Hurricane Season: Understanding Your Homeowners Insurance Policy

22 Jul
Unfortunately, many homeowners never read their policies and are unaware of what is covered and even more importantly, what is not covered.

The storm season is well under way and has already delivered some severe damage to numerous locations. When a severe storm hits, most homeowners want to know if their homeowners insurance policy will cover the damage. While the answer is often yes, there are situations where it will be no, and the homeowner will be on the hook for the repairing storm damage. 

Unfortunately, many homeowners never read their policies and are unaware of what is covered and even more importantly, what is not covered. We thought it might be a good idea to take a look at what is covered by a standard homeowners policy and where you may need additional coverage for the storm season.

Flood Damage is Never Covered

One of the biggest misconceptions with homeowners insurance is that it covers flood damage. Almost every homeowners insurance policy excludes damage from flooding, it is necessary to purchase a separate flood insurance policy to be fully protected.

While flood insurance is optional if you own your home outright, if you have a mortgage your lender will most likely require flood insurance, especially if you live in a high-risk flood zone. Flood insurance is sold by both private insurance companies and the National Flood Insurance Program, or NFIP.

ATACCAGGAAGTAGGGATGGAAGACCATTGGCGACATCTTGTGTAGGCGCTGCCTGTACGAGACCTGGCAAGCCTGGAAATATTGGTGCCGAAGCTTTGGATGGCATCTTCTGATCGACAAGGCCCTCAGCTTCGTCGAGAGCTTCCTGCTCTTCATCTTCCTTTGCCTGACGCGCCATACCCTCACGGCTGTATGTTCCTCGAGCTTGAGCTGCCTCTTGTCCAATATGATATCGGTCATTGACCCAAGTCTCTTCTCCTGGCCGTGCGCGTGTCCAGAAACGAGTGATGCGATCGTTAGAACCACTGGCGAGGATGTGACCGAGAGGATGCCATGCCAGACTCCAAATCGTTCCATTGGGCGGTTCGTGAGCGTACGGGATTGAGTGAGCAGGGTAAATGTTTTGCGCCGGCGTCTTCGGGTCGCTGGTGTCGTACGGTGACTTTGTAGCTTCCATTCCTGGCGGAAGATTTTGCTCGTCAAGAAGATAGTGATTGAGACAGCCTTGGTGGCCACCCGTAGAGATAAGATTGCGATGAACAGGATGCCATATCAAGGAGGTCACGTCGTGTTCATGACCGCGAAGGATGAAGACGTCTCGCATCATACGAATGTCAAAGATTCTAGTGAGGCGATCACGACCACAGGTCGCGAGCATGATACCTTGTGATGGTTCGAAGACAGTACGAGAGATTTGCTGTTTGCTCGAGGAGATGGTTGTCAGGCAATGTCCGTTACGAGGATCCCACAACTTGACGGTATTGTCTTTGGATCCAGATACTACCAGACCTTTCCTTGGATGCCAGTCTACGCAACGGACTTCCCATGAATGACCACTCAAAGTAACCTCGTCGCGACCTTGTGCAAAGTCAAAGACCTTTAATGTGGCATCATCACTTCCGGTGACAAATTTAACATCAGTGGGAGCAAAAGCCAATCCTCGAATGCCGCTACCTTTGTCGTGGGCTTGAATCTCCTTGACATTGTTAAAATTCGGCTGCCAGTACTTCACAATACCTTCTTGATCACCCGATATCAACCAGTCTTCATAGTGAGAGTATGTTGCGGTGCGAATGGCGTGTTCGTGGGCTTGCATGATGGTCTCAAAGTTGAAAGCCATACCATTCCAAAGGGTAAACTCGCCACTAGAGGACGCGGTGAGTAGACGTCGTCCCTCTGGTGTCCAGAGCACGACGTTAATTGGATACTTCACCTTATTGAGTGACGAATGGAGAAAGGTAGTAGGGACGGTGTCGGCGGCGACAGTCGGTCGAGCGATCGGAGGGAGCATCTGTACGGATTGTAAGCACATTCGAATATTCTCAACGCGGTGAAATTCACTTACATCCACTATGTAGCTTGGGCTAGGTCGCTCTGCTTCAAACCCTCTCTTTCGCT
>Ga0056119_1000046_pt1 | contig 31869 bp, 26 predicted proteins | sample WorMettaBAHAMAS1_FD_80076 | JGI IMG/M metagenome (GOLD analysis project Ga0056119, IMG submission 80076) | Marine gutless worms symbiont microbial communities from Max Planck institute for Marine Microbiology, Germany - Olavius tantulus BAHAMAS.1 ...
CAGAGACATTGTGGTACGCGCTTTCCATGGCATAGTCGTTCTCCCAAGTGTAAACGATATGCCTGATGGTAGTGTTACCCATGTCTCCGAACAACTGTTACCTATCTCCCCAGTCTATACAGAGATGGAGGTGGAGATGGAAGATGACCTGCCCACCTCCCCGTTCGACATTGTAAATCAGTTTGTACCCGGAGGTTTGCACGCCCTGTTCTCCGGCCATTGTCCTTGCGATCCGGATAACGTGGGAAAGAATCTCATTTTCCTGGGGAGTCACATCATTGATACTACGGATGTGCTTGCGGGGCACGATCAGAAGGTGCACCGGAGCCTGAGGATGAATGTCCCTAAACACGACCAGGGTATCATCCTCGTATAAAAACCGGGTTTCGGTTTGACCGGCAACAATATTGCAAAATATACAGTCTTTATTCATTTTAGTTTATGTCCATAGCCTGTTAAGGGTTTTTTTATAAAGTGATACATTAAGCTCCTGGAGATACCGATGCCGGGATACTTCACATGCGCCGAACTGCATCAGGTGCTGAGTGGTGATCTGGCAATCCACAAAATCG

Policies purchased through the NFIP do come with limitations. Coverage levels are capped at $250,000 in dwelling coverage and $100,000 for personal property. If it would cost more than $250,000 to rebuild your home, you will need to find supplemental coverage in the private market. 

It’s not just homes in high-risk areas that need flood insurance, according to FEMA data, over 20 percent of flood insurance claims come from homes located in low to medium risk areas. If you are not carrying flood insurance and your home floods you will be responsible for the cost of repairs or rebuilding. 

Homeowners Insurance Covers These Categories

A standard homeowners policy provides protection in these four basic categories:

Dwelling: This coverage protects the structure of your home from covered perils. The policy pays out up to your coverage limits which you choose (with your agents help) when purchasing a policy. Always make sure you are carrying enough coverage to rebuild your home in the event it is destroyed by a storm. If you are under insured, you may need to cough up the extra money to finish repairs or rebuilding.

Detached Structures: Your homeowners insurance will cover detached structures on your property as well. This includes detached garages, sheds, outbuildings etc.

Additional Living Expenses: This portion of your policy will help pay for everyday expenses if your home is so damaged that you cannot live in it. This includes hotel costs, restaurants and even dry cleaning. This can be a financial lifesaver if you are out of your home for months. 

Personal Property: This protects your personal possessions and replaces them if they are damaged or destroyed by a covered peril. Most policies protect personal property at a percentage of your dwelling coverage. This percentage varies but is usually between 50 and 70 percent of your dwelling coverage limits. 

Deductibles Can Vary and Be Expensive